56 Table 2 1. Continued. HIGH 27346.49 9.93 41.24 285.21 115.86 38.30 LOW 8450.24 0.00 0.00 16.80 17.43 0.00 MEDIAN 14572.86 3.20 15.34 98.36 46.99 5.68 FOLD DIFFERENCE 3 17 7 CULTIVAR HARVEST TOTAL VOLATILES 75 85 4 616 25 1 1629 58 9 96 22 0 110 62 3 ng 1 gFW 1 hr 1 ng 1 gFW 1 hr 1 ng 1 gFW 1 hr 1 ng 1 gFW 1 hr 1 ng 1 gFW 1 hr 1 ng 1 gFW 1 hr 1 alcohol alco hol ketone ketone aldehyde PROPRIETARY 1 2011 2 21815.10 6.96 41.24 179.33 95.96 10.87 CAMAROSA 2011 2 27346.49 7.13 30.29 225.30 81.56 13.84 FESTIVAL 2011 2 19097.63 5.85 12.67 242.82 77.29 38.30 MARA DES BOIS 2011 2 17849.45 5.14 10.54 194.51 71.36 2.27 RADIANCE 2011 2 22308.92 8.05 13.94 202.66 73.78 11.81 PROPRIETARY 2 2011 3 24751.16 4.40 15.29 140.46 32.32 1.40 CAMAROSA 2011 3 24867.98 8.05 19.41 168.15 64.90 5.51 SWEET CHARLIE 2011 3 21335.50 5.32 19.04 229.19 55.66 1.10 TREA SURE 2011 3 27216.45 9.93 17.29 266.09 83.88 1.31 WINTER DAWN 2011 3 22171.05 5.43 18.71 119.71 52.64 3.33 PROPRIETARY 3 2011 4 22791.16 8.71 22.22 150.99 115.86 8.56 CAMINO REAL 2011 4 16476.30 6.04 25.66 95.42 53.72 0.57 FESTIVAL 2011 4 273 07.21 8.22 12.68 89.56 67.11 24.28 WINTERSTAR 2011 5 10049.72 3.32 9.68 48.13 30.02 3.95 FESTIVAL 2011 5 11866.30 2.13 15.59 59.40 42.88 13.92 RADIANCE 2011 5 11272.72 2.12 6.33 54.62 28.61 15.06 PROPRIETARY 4 2011 5 22279.55 0.48 22.43 249.57 67.72 1.33 FL 05 85 2011 6 11009.50 2.99 16.19 49.51 38.20 16.84 ELYANA 2011 6 11815.52 4.50 4.93 78.80 37.39 13.28 FESTIVAL 2011 6 14477.44 5.44 8.33 73.41 44.96 36.26 RED MERLIN 2011 6 13225.95 5.79 25.70 70.43 53.34 9.57 SAN ANDREAS 2011 6 12730.17 4.05 12.79 84.07 36.08 6.94 ALBION 2011 7 13917.02 3.68 17.27 56.84 60.08 0.94 CHARLOTTE 2011 7 15476.18 2.51 24.09 22.75 56.44 0.97 FESTIVAL 2011 7 11545.36 2.54 6.47 54.11 42.49 28.77 MARA DES BOIS 2011 7 12273.36 2.85 6.08 16.80 4 4.40 7.76 MONTERREY 2011 7 12809.80 4.31 10.29 31.57 33.43 0.97 ALBION 2012 1 22574.65 1.28 30.45 285.21 60.16 0.86 FESTIVAL 2012 1 16842.97 2.54 22.81 127.22 45.34 10.28 MOJAVE 2012 1 16822.84 1.54 24.83 178.58 47.28 6.21 PROPRIETARY 3 2012 1 14131.48 2.89 19.12 152.65 37.17 0.99 CHANDLER 2012 4 8893.20 0.00 0.00 72.32 55.09 0.00 FESTIVAL 2012 4 12239.27 6.76 8.94 169.03 49.64 17.63 FL 09 127 2012 4 11132.31 3.99 11.26 124.77 40.68 3.03 TREASURE 2012 4 17250.72 4.75 17.36 169.34 60.87 0.76 WINTER DAWN 2012 4 19884.41 4.88 13.48 123.57 35.94 7.94 PROPRIETARY 5 2012 5 9295.73 1.73 23.17 73.39 45.18 1.33 ALBION 2012 5 19223.80 2.42 17.20 165.96 56.03 1.09 FESTIVAL 2012 5 11526.96 2.38 12.33 92.75 45.20 13.01 RUBYGEM 2012 5 11491.14 2.18 9.69 88.93 32.68 6.87 CAMINO REAL 2012 6 16381.25 4.37 21.96 124.47 74.08 1.28 DARSELECT 2012 6 12942.55 3.52 13.89 95.15 61.92 10.81 FESTIVAL 2012 6 15924.67 3.03 13.51 123.50 58.09 19.21 SWEET ANNE 2012 6 11265.22 3.09 18.6 3 97.14 57.22 0.94 BENICIA 2012 7 12018.85 4.92 18.17 126.58 48.57 2.43 FESTIVAL 2012 7 17138.67 1.65 16.80 137.48 45.84 15.87 FL 06 38 2012 7 16576.73 2.34 8.49 99.57 41.34 5.86 PORTOLA 2012 7 9347.88 2.97 12.93 84.00 46.70 0.92 VENTANA 2012 7 12049.29 2.34 14.90 86.79 42.35 6.89 PROPRIETARY 6 2012 9 16025.99 2.43 18.24 107.74 36.96 0.73 EVIE 2 2012 9 10796.23 2.86 13.59 32.40 26.15 2.97 FESTIVAL 2012 9 8976.61 2.22 8.39 40.63 22.96 9.45 GALLETA 2012 9 14668.29 2.27 15.38 96.12 3 2.99 0.79 SWEET ANNE 2012 9 8450.24 1.18 7.39 35.24 17.43 0.42

PAGE 57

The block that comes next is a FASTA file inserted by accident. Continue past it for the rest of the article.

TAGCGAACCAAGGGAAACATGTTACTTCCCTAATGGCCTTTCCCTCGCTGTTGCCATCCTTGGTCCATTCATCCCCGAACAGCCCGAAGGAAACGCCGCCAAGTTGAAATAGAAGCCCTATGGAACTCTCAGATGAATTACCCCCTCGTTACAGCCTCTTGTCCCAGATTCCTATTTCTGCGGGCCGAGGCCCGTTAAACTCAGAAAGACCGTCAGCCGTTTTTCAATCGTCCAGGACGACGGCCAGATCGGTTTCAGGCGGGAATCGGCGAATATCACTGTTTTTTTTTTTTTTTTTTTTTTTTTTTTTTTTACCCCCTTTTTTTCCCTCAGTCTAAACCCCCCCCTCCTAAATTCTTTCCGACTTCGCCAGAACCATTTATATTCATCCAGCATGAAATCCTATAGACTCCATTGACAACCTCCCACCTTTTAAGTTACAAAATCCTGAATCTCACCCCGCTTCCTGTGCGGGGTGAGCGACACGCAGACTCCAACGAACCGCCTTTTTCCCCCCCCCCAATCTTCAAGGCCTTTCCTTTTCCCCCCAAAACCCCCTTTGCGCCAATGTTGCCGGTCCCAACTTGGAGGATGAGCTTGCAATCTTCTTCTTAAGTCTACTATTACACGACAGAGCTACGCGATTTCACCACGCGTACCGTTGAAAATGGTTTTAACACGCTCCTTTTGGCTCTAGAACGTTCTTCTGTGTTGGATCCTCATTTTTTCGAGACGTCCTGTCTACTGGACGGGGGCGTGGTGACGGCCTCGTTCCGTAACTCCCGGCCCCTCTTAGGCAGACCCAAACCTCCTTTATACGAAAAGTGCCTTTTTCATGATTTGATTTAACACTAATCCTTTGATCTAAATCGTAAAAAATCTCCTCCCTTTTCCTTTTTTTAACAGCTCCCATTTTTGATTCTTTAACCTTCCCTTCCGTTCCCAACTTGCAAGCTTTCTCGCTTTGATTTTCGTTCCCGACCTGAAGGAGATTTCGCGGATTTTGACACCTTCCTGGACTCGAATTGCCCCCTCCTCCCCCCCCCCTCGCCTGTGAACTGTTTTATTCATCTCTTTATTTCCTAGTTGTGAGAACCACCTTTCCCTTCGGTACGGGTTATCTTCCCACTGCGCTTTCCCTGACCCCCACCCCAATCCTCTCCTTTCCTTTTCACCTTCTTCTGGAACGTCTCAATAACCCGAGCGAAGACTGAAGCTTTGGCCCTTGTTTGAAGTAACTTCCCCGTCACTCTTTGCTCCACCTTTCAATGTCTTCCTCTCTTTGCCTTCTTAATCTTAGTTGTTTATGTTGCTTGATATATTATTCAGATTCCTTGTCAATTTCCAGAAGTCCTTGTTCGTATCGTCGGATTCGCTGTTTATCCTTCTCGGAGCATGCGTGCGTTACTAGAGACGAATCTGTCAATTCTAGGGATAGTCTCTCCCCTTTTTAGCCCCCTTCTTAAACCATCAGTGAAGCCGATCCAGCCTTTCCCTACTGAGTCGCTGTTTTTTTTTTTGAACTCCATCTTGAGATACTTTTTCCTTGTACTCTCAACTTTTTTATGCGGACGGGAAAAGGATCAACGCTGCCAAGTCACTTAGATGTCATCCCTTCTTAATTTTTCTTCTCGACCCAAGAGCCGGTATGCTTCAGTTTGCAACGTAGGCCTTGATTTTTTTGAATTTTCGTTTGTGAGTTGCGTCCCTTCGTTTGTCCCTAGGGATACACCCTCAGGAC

57 Table 2 1. Continued. HIGH 0.93 85.37 12.25 7359.57 81.41 8.69 LOW 0.00 0.09 0.46 846.65 0.09 0.00 MEDIAN 0.37 6.26 3.06 2430.27 5.22 0.00 FOLD DIFFERENCE 972 27 9 901 CULTI VAR HARVEST 1534 08 3 105 37 3 109 60 4 623 42 7 591 78 6 108 10 1 ng 1 gFW 1 hr 1 ng 1 gFW 1 hr 1 ng 1 gFW 1 hr 1 ng 1 gFW 1 hr 1 ng 1 gFW 1 hr 1 ng 1 gFW 1 hr 1 ketone ester ester ester ketone ketone PROPRIETARY 1 2011 2 0.53 1.81 1.83 3437.73 5.08 0. 00 CAMAROSA 2011 2 0.61 4.55 5.39 3938.54 3.75 0.00 FESTIVAL 2011 2 0.61 26.83 1.63 2946.22 6.74 0.00 MARA DES BOIS 2011 2 0.44 7.17 3.84 1829.32 6.24 0.00 RADIANCE 2011 2 0.32 0.99 2.62 2093.93 4.44 0.00 PROPRIETARY 2 2011 3 0.42 3.25 1.14 7359.57 81.41 0.00 CAMAROSA 2011 3 0.84 6.24 4.08 3092.47 6.75 0.00 SWEET CHARLIE 2011 3 0.36 1.59 0.99 2821.39 19.94 0.00 TREASURE 2011 3 0.93 0.09 0.73 1569.55 20.85 0.00 WINTER DAWN 2011 3 0.44 0.83 1.24 2390.40 4.32 0.00 PROPRIETARY 3 2011 4 0.55 15.53 10.02 3205.64 12.35 0.00 CAMINO REAL 2011 4 0.66 3.43 1.91 2360.98 3.78 0.00 FESTIVAL 2011 4 0.32 51.55 3.51 4615.03 4.70 0.00 WINTERSTAR 2011 5 0.00 9.23 4.45 1530.58 6.86 0.00 FESTIVAL 2011 5 0.00 4.15 2.08 2272.42 6.17 0.00 RADIANCE 2011 5 0.00 6.76 5.50 1341.81 4.94 0.00 PROPRIETARY 4 2011 5 0.27 7.22 2.15 6785.81 57.94 0.00 FL 05 85 2011 6 0.29 0.92 1.35 2200.23 0.77 0.00 ELYANA 2011 6 0.45 1.30 0.51 1421.77 9.32 0.00 FESTIVAL 2011 6 0.31 12.14 1.54 3299.73 1. 34 0.00 RED MERLIN 2011 6 0.49 0.73 1.01 1458.22 0.09 0.00 SAN ANDREAS 2011 6 0.33 1.85 1.57 2394.10 0.73 0.00 ALBION 2011 7 0.51 3.96 5.49 3152.61 2.44 0.00 CHARLOTTE 2011 7 0.68 3.16 5.37 2692.37 0.69 0.00 FESTIVAL 2011 7 0.30 17.27 2.21 2 086.02 0.72 0.00 MARA DES BOIS 2011 7 0.36 30.38 6.69 2145.67 0.16 0.00 MONTERREY 2011 7 0.40 9.68 8.76 2820.74 1.11 0.00 ALBION 2012 1 0.43 1.37 0.46 5282.14 17.61 0.00 FESTIVAL 2012 1 0.33 10.39 2.26 3598.18 3.83 0.00 MOJAVE 2012 1 0.34 5. 51 3.11 2466.44 9.28 3.01 PROPRIETARY 3 2012 1 0.47 3.73 1.66 1867.96 19.82 0.00 CHANDLER 2012 4 0.00 13.19 2.45 1632.05 25.54 0.00 FESTIVAL 2012 4 0.52 85.37 4.05 2345.75 4.16 8.28 FL 09 127 2012 4 0.56 7.01 3.68 2258.78 11.27 8.69 TREASURE 2 012 4 0.46 6.29 7.97 2835.56 27.56 4.59 WINTER DAWN 2012 4 0.30 9.99 5.08 3286.53 3.75 7.24 PROPRIETARY 5 2012 5 0.63 8.31 5.44 1015.51 4.39 0.00 ALBION 2012 5 0.39 12.04 12.25 4113.08 22.53 3.00 FESTIVAL 2012 5 0.38 13.57 4.07 2934.78 3.68 2 .31 RUBYGEM 2012 5 0.36 5.00 9.65 1490.23 4.94 7.61 CAMINO REAL 2012 6 0.33 6.12 3.84 3523.27 8.22 4.74 DARSELECT 2012 6 0.35 15.98 7.32 2364.50 4.40 3.79 FESTIVAL 2012 6 0.37 4.04 2.94 4106.50 5.37 3.28 SWEET ANNE 2012 6 0.35 2.00 3.01 1057 .63 17.98 0.00 BENICIA 2012 7 0.49 7.05 7.95 846.65 27.36 0.00 FESTIVAL 2012 7 0.45 14.91 1.97 5497.45 4.31 6.00 FL 06 38 2012 7 0.50 36.13 4.49 3388.37 8.82 5.46 PORTOLA 2012 7 0.39 2.45 2.09 906.65 4.63 0.00 VENTANA 2012 7 0.30 3.16 3.25 1 621.23 10.34 0.00 PROPRIETARY 6 2012 9 0.34 16.80 6.10 4699.23 9.97 4.16 EVIE 2 2012 9 0.30 6.92 8.10 1637.05 3.07 0.00 FESTIVAL 2012 9 0.20 11.82 2.17 3000.85 2.87 4.13 GALLETA 2012 9 0.35 1.96 2.25 3583.31 8.68 6.12 SWEET ANNE 2012 9 0.00 0.35 1.15 1509.83 7.67 0.00